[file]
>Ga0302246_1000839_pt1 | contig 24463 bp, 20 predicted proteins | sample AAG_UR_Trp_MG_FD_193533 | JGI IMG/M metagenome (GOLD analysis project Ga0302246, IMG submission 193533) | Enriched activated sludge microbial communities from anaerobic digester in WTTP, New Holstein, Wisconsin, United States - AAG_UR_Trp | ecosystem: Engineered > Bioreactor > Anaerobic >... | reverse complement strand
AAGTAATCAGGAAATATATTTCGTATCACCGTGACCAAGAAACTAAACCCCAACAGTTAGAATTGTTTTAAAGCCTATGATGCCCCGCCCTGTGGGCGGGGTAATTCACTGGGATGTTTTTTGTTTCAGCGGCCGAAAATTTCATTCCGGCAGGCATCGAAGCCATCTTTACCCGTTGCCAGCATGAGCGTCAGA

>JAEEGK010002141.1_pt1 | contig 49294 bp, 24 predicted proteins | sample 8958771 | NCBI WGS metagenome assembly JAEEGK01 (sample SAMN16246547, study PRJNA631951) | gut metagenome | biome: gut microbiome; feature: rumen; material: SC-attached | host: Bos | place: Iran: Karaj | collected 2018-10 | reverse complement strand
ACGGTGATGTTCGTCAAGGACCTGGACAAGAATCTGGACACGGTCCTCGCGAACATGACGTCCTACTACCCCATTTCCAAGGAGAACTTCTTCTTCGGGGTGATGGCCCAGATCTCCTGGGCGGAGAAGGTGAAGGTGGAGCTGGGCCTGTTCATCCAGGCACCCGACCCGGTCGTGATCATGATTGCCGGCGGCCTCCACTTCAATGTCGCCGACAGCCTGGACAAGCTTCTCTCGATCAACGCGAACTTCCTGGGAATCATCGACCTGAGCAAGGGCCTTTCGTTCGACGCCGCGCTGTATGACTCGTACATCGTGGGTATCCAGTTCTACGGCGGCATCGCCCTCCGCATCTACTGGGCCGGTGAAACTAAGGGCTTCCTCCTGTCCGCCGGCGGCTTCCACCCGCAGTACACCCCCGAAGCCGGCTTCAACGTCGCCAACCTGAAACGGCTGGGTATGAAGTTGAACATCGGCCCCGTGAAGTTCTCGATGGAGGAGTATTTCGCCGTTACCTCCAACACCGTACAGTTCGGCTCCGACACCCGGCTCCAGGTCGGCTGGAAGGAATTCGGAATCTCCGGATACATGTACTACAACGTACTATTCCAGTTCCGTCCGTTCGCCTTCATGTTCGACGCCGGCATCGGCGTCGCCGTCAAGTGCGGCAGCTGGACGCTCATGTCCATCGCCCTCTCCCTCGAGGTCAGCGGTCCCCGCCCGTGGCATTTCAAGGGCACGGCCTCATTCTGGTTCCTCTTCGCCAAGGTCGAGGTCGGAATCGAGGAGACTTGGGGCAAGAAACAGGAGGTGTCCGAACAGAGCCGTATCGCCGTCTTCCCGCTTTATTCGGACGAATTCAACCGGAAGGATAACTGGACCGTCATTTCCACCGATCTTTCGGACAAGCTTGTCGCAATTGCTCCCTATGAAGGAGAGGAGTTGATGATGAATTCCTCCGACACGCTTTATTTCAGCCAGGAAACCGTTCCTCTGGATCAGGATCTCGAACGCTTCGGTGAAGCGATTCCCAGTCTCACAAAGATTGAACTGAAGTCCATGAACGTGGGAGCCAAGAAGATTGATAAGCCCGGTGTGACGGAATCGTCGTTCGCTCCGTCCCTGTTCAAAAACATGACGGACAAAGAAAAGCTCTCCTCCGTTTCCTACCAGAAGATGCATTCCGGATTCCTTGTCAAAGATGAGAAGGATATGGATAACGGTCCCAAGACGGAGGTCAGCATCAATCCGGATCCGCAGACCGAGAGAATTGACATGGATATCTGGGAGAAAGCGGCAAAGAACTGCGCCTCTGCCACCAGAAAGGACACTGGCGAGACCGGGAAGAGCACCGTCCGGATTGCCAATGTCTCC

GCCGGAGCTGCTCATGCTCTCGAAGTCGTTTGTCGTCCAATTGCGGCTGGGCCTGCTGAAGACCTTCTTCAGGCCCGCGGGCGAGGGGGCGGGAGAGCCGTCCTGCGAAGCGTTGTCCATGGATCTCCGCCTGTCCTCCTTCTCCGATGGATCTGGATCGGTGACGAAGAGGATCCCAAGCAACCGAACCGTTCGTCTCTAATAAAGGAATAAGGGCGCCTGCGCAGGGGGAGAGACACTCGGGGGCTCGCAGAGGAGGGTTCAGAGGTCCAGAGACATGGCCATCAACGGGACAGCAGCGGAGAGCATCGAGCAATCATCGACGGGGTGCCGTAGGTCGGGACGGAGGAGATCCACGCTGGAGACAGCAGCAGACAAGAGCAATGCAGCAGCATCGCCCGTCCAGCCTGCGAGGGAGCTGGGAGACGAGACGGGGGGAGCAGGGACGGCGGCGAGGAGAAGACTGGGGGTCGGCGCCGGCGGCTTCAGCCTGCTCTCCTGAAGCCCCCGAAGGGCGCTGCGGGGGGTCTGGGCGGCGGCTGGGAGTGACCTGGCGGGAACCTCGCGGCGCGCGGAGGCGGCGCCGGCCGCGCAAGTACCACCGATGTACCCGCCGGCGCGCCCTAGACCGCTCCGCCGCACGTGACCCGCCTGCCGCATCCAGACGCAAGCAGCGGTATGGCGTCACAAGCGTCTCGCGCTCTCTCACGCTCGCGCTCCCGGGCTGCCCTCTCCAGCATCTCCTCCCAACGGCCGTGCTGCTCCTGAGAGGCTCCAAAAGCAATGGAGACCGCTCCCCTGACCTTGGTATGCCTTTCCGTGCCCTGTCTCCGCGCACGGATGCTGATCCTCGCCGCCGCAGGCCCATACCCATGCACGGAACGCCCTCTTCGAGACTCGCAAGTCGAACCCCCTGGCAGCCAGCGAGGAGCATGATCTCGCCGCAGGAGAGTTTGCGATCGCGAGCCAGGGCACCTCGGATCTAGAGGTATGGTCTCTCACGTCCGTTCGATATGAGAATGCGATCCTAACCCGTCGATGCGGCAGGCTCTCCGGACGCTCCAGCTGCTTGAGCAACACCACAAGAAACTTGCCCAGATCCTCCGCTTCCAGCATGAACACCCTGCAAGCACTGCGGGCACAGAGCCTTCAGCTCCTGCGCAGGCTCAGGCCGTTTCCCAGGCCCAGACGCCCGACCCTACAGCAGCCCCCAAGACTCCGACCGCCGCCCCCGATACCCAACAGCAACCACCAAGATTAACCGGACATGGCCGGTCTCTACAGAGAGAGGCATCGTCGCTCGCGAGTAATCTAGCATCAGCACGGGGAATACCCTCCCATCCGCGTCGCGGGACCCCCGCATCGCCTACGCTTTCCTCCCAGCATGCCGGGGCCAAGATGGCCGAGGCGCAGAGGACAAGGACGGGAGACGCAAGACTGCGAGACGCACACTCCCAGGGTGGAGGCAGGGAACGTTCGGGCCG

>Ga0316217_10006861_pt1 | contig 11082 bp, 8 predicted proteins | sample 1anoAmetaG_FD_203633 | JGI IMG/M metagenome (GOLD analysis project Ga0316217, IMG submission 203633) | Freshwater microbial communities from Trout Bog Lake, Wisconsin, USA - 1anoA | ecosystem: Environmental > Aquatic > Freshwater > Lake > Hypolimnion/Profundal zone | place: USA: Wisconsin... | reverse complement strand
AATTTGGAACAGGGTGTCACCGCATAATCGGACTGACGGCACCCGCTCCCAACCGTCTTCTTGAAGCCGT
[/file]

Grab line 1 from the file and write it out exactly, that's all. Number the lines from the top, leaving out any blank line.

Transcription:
>Ga0302246_1000839_pt1 | contig 24463 bp, 20 predicted proteins | sample AAG_UR_Trp_MG_FD_193533 | JGI IMG/M metagenome (GOLD analysis project Ga0302246, IMG submission 193533) | Enriched activated sludge microbial communities from anaerobic digester in WTTP, New Holstein, Wisconsin, United States - AAG_UR_Trp | ecosystem: Engineered > Bioreactor > Anaerobic >... | reverse complement strand